Document 13: Women's City Club of New York, Maternity Center of the Women's City Club, pamphlet, 1920, WCCNY Papers, Archives and Special Collections, Hunter College, New York, N.Y. (WCCNY microfilm, reel 20, frame 234).
This pamphlet about the Maternity Center presents statistics to demonstrate the need for the Center, reports on the Center's work, and informs readers about maternal and infant mortality.
Women's City Club
OUR HOPES JUSTIFIED
Results of Pre-natal Work carried on for more than two
1. Where three babies die in the entire city only one
dies when under our care.
2. When ten are still-born, we have but three.
3. Where five mothers die under ordinary conditions,
only two die when under our supervision.
IS THIS NOT WORTH WHILE?
Women's City Club of New York
REPORT OF WORK
Patients Cared For
To date over 5,200 patients have been registered with the Center, over half of whom have been cared for by our own nurses.
Our nurses have made over 9,000 visits to homes of patients.
Patients have made over 7,900 visits to the Center for doctors' and nurses' advice.
In addition to the regular daily clinics at the main station on 79th street, doctors' or nurses' clinics are held on four afternoons each week at the rooms of the Baby Health Station on East 96th street; on one morning and one afternoon at the rooms of the New York Diet Kitchen Association at 2nd avenue and 65th street; on four afternoons at the Westley House Settlement, 59th street and the East River.
The instruction of mothers is continually carried on by the nurses in their home visits and through the visits of patients to the Center where education in special problems is stressed. In addition printed leaflets of information are given to mothers.
Special classes in baby care are held weekly and are crowded with eager listeners. The total attendance to date is over 1,200--most of them mothers with first babies.
Our "working housekeepers" have served for more than 270 days in more than 50 homes with new-born babes. They remain usually from six to nine days on a case, but always until a relative or the mother is able to take charge.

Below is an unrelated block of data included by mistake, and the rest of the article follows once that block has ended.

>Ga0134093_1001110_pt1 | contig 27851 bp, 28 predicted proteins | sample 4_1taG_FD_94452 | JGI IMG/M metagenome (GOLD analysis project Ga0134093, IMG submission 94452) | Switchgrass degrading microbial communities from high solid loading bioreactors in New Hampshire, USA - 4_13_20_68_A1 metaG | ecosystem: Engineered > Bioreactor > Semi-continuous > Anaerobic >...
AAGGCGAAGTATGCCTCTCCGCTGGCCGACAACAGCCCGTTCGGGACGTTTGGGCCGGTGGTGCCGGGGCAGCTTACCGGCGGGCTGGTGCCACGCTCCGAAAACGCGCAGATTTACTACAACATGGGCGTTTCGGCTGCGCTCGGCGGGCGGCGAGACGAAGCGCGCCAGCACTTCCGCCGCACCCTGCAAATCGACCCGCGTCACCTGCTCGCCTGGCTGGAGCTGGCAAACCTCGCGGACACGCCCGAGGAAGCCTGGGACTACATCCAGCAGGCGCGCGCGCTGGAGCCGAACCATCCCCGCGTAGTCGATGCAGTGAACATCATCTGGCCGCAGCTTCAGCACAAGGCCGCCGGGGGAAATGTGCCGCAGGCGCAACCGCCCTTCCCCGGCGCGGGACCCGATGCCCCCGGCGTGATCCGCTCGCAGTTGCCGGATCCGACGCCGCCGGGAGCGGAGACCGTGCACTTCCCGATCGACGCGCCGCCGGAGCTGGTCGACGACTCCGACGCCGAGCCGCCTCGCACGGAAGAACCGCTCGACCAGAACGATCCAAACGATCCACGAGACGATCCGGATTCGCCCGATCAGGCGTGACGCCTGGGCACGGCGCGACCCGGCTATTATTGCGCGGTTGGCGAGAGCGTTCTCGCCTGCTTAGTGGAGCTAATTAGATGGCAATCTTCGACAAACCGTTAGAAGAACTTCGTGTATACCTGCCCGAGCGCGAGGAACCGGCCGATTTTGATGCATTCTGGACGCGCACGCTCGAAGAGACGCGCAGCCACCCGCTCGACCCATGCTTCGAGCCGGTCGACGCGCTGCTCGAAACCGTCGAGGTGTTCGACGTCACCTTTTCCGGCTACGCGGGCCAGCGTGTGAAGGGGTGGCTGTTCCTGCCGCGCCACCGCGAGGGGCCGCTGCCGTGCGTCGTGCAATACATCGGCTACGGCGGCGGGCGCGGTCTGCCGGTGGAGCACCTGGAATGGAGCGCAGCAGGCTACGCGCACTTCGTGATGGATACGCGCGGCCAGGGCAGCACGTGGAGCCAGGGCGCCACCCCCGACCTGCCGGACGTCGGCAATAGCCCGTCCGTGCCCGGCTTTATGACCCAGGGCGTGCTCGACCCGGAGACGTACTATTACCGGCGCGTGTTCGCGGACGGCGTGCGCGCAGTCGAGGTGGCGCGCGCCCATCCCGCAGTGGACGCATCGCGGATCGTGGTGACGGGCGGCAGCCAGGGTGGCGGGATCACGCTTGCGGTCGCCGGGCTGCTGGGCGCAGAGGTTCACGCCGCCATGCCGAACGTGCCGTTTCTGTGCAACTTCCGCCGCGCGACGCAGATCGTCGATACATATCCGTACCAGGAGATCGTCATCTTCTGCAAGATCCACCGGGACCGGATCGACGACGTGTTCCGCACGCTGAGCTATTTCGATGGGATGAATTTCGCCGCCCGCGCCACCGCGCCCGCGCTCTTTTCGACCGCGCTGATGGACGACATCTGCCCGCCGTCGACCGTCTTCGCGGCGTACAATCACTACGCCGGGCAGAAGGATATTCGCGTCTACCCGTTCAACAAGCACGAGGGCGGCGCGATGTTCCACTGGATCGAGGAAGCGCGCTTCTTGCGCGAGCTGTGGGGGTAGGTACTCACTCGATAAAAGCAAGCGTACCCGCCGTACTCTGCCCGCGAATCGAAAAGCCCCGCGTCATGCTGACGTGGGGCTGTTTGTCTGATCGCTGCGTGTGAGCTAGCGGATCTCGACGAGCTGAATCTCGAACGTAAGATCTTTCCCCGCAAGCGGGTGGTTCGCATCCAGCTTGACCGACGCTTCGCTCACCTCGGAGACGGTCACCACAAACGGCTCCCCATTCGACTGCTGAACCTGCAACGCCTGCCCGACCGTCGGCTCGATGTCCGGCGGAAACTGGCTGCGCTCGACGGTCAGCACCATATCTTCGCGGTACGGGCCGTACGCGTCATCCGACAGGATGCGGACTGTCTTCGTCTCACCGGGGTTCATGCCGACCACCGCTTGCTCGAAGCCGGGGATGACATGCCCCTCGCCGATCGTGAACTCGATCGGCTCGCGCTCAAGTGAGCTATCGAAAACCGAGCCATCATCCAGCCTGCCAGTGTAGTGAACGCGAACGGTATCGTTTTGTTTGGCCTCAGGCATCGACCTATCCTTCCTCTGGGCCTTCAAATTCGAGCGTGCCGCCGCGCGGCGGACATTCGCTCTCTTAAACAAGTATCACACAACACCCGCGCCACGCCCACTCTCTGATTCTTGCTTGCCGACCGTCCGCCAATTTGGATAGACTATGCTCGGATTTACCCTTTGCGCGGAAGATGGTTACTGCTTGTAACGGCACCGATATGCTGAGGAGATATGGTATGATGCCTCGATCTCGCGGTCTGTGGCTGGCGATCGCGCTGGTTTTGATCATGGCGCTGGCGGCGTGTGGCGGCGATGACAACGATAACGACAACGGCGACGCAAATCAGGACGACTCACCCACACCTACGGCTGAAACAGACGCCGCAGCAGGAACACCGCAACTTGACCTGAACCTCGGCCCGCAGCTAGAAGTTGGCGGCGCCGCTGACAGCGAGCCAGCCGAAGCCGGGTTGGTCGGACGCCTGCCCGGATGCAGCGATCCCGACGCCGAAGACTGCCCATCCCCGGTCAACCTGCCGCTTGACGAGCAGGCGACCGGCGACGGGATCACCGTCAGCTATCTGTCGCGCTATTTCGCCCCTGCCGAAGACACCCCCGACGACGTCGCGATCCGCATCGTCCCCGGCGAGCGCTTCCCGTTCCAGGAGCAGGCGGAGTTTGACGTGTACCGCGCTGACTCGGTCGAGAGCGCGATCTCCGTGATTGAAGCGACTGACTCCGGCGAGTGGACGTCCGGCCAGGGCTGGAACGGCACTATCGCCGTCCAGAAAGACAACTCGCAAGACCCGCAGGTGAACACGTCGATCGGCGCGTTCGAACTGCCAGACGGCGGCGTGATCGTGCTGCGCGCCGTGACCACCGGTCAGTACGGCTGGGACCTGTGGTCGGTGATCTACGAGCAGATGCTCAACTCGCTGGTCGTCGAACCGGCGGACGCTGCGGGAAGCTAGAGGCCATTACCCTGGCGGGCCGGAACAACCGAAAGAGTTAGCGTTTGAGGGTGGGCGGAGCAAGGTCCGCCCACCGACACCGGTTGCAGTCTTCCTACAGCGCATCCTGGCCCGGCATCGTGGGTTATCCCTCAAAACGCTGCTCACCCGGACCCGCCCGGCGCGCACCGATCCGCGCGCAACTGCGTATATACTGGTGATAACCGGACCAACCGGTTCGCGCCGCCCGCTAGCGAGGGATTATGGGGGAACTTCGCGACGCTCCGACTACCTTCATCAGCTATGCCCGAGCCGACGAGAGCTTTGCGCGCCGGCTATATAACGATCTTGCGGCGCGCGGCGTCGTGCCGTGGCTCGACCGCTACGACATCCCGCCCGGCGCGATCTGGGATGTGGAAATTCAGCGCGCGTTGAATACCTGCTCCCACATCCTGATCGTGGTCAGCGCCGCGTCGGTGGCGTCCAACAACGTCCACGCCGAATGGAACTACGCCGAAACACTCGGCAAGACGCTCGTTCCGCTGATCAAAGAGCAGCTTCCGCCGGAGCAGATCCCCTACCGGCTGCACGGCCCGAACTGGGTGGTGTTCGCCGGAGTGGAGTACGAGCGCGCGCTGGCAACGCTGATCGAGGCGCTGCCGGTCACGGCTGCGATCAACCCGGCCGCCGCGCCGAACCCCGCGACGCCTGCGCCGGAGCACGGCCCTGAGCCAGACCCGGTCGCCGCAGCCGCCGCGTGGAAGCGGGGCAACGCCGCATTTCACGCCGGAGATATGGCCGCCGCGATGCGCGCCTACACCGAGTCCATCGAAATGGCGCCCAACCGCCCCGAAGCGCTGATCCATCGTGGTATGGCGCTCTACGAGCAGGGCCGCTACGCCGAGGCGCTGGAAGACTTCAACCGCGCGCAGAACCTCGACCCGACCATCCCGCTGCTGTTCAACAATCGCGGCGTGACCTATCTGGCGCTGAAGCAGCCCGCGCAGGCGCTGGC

Over twenty agencies in our district co-operate with us, including the Manhattan Maternity Hospital, the Henry Street Settlement, the New York Diet Kitchen and Flower Hospital, many day nurseries, settlements, churches and individual doctors and midwives.
FACTS WE MUST NOT FORGET
It is still true that more mothers in this country die of causes due to childbirth than from any other cause except tuberculosis. The United States census reported for 1918 a startling increase in the number of these deaths.
Every mother's death means a broken home and usually motherless children. The death rate among motherless children has been shown in one city to be three times as high as the general average and in another city five times as high.
How Long Shall We Keep
"THE TALL BLACK MONUMENT"
The nursing service must be extended until we have reached the 7,000 births occurring in this district every year.
Several additional substations should be opened at once so that mothers may more easily reach us, and that closer relationships may be established with various nationalities.
The working-housekeeper service should be enlarged to meet the need in homes where the mother must go to the hospital, or where there is no one to care for the mother, new-born baby and other small children.
Educational work must be extended to induce mothers to come to us early in pregnancy, and to teach them the proper care of themselves and babies. Classes for demonstration of baby care should be increased in number.
AT THE CLUB HOUSE
Thursday, March 11th, at 3 30 P.M.
Maternity Center Work
Educational exhibit showing how mothers are taught proper care of themselves; baby care-including the bath; work of the substation explained; schemes of neighborhood co-operation; immediate needs.
The secretary will report on Post-War Plans for Maternity Protection in France and England.
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